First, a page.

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Know Your 1,138 Marital Privileges, Courtesy of the Feds

The report also makes it clear that some of the 1,000+ laws identified "may not directly create benefits, rights, or privileges" for married people.
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It is a question I've been asked countless times: What are those 1,138 mentions of marriage in the federal laws? I've long known about the special privileges of officially married people with regard to Social Security, various tax breaks, hospital practices and all the other issues to which same-sex marriage debates have sensitized us all. But those hardly add up to 1,138.

I was delighted when the wonderful Lisa and Christina of Onely volunteered to do some research on the matter and shared it here. You can read more about Lisa and Christina (they've asked me not to use their last names) in the note at the end of this post.

Guest Post from Lisa and Christina of Onely

Many people already know that the U.S. government provides married couples with many privileges not given to singles. The familiar examples include social security, estate, and other tax benefits accorded to married people and the privilege of making medical decisions for loved ones. But what about the rest of the 1,138 laws where marital status is a factor? What aspects of our lives do those affect? We (Christina and Lisa) at Onely decided to find out. We thought it would be fun to browse the U.S. legal code, to see just how ensconced marital privilege is in our legal system. Turns out, "fun" is not the word to use when browsing through the U.S. legal code. And come to think of it, neither is "browse."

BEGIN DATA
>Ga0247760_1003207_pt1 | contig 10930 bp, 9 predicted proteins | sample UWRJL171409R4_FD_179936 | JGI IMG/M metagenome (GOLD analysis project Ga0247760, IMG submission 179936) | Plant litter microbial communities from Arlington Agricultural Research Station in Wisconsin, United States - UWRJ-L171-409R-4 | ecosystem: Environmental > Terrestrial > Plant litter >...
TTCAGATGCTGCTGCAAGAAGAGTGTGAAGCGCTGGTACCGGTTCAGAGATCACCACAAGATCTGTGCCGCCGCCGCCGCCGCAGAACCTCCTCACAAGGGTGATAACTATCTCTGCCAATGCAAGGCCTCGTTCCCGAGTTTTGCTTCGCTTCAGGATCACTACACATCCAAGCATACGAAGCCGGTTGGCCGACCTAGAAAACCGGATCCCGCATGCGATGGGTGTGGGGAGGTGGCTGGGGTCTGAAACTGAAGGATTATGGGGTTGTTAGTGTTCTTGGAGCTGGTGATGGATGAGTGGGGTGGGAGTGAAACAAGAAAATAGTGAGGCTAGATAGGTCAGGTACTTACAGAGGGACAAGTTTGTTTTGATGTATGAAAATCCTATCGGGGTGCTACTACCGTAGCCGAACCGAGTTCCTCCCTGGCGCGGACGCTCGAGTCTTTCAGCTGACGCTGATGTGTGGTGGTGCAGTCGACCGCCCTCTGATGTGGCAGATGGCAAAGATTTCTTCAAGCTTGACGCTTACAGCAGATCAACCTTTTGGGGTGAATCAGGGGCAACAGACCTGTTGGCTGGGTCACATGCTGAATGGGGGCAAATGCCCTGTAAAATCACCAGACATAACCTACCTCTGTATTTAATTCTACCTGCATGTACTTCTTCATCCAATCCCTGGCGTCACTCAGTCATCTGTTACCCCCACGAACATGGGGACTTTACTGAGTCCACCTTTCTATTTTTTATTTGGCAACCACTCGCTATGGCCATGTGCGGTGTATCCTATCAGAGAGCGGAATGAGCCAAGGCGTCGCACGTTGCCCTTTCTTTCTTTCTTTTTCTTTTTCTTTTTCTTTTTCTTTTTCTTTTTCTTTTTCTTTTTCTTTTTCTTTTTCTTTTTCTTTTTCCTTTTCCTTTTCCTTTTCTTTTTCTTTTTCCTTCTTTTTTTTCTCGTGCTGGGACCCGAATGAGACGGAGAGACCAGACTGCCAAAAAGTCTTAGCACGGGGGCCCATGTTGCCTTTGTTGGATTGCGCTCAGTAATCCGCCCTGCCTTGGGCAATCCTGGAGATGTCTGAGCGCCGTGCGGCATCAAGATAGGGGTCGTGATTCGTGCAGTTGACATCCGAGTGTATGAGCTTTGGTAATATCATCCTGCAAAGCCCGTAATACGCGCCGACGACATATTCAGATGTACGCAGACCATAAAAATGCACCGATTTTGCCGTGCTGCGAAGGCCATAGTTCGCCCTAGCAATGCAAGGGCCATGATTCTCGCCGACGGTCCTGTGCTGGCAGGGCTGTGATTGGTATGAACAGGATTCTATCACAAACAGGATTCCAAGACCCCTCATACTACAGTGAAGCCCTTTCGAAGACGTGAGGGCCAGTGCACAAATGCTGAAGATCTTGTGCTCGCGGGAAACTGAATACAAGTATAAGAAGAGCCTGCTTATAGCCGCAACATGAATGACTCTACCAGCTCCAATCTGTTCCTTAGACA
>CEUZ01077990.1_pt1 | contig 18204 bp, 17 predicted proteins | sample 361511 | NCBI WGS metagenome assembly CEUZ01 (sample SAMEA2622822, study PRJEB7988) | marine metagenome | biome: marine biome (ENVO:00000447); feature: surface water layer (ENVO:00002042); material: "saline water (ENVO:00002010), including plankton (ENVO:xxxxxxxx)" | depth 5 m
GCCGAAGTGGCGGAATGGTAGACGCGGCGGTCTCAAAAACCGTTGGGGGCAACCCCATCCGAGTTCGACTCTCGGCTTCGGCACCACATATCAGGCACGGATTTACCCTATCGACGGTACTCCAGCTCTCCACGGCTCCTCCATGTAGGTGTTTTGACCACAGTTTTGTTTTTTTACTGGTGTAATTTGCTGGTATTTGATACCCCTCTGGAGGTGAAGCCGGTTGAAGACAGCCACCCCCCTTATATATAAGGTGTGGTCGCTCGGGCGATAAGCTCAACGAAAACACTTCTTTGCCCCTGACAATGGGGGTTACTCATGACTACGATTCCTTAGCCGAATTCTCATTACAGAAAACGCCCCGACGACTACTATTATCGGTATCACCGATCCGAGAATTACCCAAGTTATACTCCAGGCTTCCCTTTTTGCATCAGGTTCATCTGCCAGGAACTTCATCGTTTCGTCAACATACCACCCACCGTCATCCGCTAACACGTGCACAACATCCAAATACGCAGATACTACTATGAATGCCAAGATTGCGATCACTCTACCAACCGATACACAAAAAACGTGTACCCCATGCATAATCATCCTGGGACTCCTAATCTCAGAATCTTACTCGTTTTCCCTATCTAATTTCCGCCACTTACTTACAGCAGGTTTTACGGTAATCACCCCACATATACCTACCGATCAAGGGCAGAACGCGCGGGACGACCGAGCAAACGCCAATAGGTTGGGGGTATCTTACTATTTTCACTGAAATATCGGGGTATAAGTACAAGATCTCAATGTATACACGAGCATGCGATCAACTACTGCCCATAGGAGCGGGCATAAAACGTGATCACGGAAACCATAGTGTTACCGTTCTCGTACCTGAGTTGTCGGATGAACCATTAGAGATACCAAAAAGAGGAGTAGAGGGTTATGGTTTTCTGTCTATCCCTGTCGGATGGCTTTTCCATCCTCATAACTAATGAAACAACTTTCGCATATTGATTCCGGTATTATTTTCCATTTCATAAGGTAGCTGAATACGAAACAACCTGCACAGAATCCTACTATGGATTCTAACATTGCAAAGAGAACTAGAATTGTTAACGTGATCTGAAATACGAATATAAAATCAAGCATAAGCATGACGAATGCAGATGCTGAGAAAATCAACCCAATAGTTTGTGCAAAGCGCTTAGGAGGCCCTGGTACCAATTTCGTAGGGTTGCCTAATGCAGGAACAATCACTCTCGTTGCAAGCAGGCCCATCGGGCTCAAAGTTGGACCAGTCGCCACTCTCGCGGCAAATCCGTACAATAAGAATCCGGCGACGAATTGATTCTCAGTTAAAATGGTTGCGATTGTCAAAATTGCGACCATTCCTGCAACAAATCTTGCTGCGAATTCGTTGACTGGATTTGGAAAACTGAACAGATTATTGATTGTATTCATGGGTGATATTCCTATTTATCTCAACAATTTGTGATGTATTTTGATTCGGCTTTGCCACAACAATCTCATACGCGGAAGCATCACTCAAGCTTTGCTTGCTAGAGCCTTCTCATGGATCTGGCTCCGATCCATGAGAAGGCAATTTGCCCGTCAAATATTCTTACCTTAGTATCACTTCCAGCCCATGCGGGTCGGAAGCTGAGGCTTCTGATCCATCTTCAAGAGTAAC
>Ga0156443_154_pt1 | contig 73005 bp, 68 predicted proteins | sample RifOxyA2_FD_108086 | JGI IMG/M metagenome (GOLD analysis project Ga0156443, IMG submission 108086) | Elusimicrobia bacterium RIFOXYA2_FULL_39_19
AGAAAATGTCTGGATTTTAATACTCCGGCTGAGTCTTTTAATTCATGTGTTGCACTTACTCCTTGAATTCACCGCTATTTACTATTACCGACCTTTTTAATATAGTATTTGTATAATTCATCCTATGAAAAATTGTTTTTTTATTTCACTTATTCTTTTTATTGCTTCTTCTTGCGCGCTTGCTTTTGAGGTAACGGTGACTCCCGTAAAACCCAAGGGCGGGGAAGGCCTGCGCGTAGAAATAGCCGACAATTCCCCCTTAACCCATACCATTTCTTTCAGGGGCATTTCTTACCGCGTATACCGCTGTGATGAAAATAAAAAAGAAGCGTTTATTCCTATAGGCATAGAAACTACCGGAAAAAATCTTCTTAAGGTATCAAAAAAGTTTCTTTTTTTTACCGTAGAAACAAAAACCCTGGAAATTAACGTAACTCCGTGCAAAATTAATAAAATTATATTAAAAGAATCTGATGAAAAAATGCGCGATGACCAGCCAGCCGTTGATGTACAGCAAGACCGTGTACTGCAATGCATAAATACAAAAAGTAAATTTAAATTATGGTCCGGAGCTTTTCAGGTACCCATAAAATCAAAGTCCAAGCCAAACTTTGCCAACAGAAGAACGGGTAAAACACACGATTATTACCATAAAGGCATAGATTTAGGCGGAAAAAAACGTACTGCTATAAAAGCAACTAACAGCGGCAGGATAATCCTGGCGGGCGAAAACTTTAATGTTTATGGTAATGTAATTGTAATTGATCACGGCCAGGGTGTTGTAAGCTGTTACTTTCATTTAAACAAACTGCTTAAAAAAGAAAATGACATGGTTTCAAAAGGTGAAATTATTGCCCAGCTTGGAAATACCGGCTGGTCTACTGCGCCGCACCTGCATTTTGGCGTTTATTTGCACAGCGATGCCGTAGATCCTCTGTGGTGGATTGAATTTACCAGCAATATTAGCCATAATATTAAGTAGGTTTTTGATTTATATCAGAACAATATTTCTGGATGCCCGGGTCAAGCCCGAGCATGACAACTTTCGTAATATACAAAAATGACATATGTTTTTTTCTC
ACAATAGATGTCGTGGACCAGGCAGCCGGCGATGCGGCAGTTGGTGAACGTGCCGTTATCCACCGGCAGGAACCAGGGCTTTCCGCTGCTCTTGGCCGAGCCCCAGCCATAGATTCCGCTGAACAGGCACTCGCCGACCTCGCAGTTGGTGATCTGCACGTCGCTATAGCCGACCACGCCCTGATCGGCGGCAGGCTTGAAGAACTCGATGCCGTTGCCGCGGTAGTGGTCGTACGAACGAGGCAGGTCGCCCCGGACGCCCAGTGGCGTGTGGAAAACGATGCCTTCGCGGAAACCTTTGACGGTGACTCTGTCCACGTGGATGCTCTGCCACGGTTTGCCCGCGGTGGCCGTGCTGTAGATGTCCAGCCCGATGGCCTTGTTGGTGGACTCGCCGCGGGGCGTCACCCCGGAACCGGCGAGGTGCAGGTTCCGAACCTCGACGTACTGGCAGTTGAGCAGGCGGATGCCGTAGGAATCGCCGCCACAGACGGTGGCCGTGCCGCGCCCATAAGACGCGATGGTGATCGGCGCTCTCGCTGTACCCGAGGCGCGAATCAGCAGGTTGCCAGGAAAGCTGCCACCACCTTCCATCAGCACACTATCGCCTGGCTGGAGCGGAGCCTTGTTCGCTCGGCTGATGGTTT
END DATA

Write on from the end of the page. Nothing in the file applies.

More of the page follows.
First, some background: In 1996, Congress passed the Defense of Marriage Act (DOMA), primarily as a response to legalization in Hawaii of same-sex marriage. The DOMA is responsible for the "official" definition of marriage that has wreaked havoc on contemporary politics and policy-making, especially when it comes to same-sex couples: It defines marriage as "a legal union between one man and one woman as husband and wife" and defines spouse as "only ... a person of the opposite sex who is a husband or a wife." Thanks to Congress' new definition of marriage, many other laws mentioning marriage could require new interpretation. So the next year, Congress asked the U.S. Government Accountability Office (GAO) to identify "federal laws in which benefits, rights, and privileges are contingent on marital status" (GAO/OGC-97-16).